Simply Haiku: A Quarterly Journal of Japanese Short Form Poetry
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Winter 2005, vol 3 no 4


Kondane Caves
Kala Ramesh, India


From Karjat, - which is closer to Bombay , almost at sea level - we begin our trek to the Kondane caves situated on the highest peak of the Sahyadri mountains. Belonging to the Sahyadri range are the grand mountains [we call them the ghats] that connect Bombay and Pune, in Maharashtra state, India
The climb begins on a subdued gentle note. . .

Enjoying the landscape,
our trek leader Amit points out to the hills that we are going to scale soon . . .

step after step
nature tells
her story

The climb gets steep. So steep, that a few of us had to literally climb on all our fours. My hands clutching the roots and rocks for support to haul myself up - through the thick mountain forest we plod our way up . . .
rain falls lightly -
cool breeze effortlessly passes us . . .
white flowers line our path and little butterflies open and close with ease . . .
plod our way up . . .

. . . to the Kondane caves

no temple bell
her silence unbroken
- remains

A Buddhist cave temple
Our trek leader tells us that this cave temple is the only one of its kind on the Konkan range of mountains.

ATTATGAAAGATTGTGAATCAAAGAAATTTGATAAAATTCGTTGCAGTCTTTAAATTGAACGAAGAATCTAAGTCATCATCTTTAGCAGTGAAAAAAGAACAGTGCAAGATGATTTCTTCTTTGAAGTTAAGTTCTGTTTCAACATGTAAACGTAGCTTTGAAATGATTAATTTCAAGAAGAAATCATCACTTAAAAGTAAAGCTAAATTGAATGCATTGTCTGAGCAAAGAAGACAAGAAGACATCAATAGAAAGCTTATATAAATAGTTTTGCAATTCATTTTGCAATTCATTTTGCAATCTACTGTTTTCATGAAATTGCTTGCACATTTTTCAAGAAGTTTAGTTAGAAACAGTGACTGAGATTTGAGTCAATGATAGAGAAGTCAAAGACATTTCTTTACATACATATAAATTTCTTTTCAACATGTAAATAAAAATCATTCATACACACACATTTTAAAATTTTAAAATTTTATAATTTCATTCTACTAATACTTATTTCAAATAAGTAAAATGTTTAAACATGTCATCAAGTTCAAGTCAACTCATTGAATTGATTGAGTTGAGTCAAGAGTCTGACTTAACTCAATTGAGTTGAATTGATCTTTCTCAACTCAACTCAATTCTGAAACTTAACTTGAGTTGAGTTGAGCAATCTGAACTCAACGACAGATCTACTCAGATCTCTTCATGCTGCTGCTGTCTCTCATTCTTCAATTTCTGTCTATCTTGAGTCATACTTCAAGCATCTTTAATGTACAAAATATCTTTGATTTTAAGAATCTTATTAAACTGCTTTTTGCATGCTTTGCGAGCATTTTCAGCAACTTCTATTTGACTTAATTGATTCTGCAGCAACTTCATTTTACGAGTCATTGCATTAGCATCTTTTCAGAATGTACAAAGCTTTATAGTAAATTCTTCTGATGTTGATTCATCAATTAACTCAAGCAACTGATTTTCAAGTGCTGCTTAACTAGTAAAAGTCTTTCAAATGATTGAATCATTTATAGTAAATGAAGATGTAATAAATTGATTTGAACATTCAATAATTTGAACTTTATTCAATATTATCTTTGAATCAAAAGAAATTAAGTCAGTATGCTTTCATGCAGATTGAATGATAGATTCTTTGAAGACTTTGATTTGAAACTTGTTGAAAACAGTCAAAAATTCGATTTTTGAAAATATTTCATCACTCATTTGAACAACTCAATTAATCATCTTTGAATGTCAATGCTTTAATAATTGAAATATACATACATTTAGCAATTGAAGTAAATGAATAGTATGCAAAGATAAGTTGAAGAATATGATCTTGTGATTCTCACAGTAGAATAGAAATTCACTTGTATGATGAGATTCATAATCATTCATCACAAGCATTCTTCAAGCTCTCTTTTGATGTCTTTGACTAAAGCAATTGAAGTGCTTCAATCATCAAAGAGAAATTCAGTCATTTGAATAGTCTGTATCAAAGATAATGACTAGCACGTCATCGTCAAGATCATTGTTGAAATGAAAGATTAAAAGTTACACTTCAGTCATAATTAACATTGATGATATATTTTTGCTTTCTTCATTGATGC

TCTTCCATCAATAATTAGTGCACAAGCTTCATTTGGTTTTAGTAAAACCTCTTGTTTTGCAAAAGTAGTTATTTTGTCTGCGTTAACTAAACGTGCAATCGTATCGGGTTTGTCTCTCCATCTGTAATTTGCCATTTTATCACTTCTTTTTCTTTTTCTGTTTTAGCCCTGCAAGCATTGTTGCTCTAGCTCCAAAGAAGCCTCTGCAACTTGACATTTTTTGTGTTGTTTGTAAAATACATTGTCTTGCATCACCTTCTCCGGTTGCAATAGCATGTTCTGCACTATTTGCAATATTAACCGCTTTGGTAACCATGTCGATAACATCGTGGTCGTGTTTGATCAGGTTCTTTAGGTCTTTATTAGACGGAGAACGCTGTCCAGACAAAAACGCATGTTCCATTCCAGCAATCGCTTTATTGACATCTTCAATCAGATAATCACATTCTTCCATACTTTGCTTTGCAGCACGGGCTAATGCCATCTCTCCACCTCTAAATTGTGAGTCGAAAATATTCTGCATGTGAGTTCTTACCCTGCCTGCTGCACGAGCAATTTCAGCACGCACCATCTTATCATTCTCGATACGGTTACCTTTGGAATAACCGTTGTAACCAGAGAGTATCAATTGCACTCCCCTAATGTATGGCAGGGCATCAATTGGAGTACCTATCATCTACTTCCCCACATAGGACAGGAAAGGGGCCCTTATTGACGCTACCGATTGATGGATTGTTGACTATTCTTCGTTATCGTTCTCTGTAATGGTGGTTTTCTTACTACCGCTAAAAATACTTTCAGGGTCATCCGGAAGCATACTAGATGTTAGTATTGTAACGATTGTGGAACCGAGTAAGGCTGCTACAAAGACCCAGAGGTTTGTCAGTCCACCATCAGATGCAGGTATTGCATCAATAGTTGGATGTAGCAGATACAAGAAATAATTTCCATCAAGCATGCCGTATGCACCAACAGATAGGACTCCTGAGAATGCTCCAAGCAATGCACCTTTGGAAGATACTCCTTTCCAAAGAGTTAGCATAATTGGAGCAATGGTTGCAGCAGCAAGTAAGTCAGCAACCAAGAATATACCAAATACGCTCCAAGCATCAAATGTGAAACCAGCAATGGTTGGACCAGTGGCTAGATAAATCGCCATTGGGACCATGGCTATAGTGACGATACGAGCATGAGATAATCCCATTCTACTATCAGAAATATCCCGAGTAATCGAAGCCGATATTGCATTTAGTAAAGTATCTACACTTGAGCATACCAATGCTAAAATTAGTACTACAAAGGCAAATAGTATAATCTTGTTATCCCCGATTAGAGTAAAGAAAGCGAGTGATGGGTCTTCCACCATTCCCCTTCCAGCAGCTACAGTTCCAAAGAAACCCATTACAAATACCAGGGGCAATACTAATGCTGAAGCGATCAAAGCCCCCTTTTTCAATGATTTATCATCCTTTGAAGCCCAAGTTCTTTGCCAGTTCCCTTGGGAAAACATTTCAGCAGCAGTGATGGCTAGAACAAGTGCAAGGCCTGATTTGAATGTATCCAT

Built in the 2nd century, it has a beautiful meditation hall called the Chiatya

- with its intricate cravings in stone . . .
The two inner arches made of pure sandalwood have stood the ravages of time. We see perfection in the curves and arches - imaginative inlay work.
What passion -
Inside - empty space - resonates even our smallest whisper.
We whisper - not wanting to break that sacred silence

The Vihars - two in number - where the Buddhist monks lived - has a hall with almost 7 to 8 small rooms - each measuring not more than 4 ft by 7 ft - and were situated adjacent to the Chaitya meditation hall

We marvel at the fact that for days the monks could live in such austere conditions -
far away from civilization - to go within in search - making an effort to understand their minds - that fathomless pit of likes and dislikes.
The determination and steadfastness we saw behind this - made us aware of The Buddha's teachings, which enabled ordinary souls to reach those sublime heights - to scale mountains within . . . where there are no mountains…..

Due to abundance of rains during the monsoons on the Konkan coast causing erosion of the caves, this rock cut cave temple was not replicated else where in this region, we were told.

We leave this beautiful serene atmosphere. . .

- to go down
back to our mundane desire chasing lives - as twilight envelops these quiet caves

high tide
waves climbing
on the other

A vocalist in Indian classical music, Kala Ramesh has taken to haiku recently and claims that she is addicted to this form of expression. Her work [Haiku, Tanka and Haibun] has been published in Simply Haiku, bottle rockets, Frogpond, Ribbons, Lynx, Haiku Harvest, Tinywords, World Haiku Review, Loch Raven Review, Contemporary Haibun Online, Mainichi, and India Saijiki.

She lives with her husband in Pune.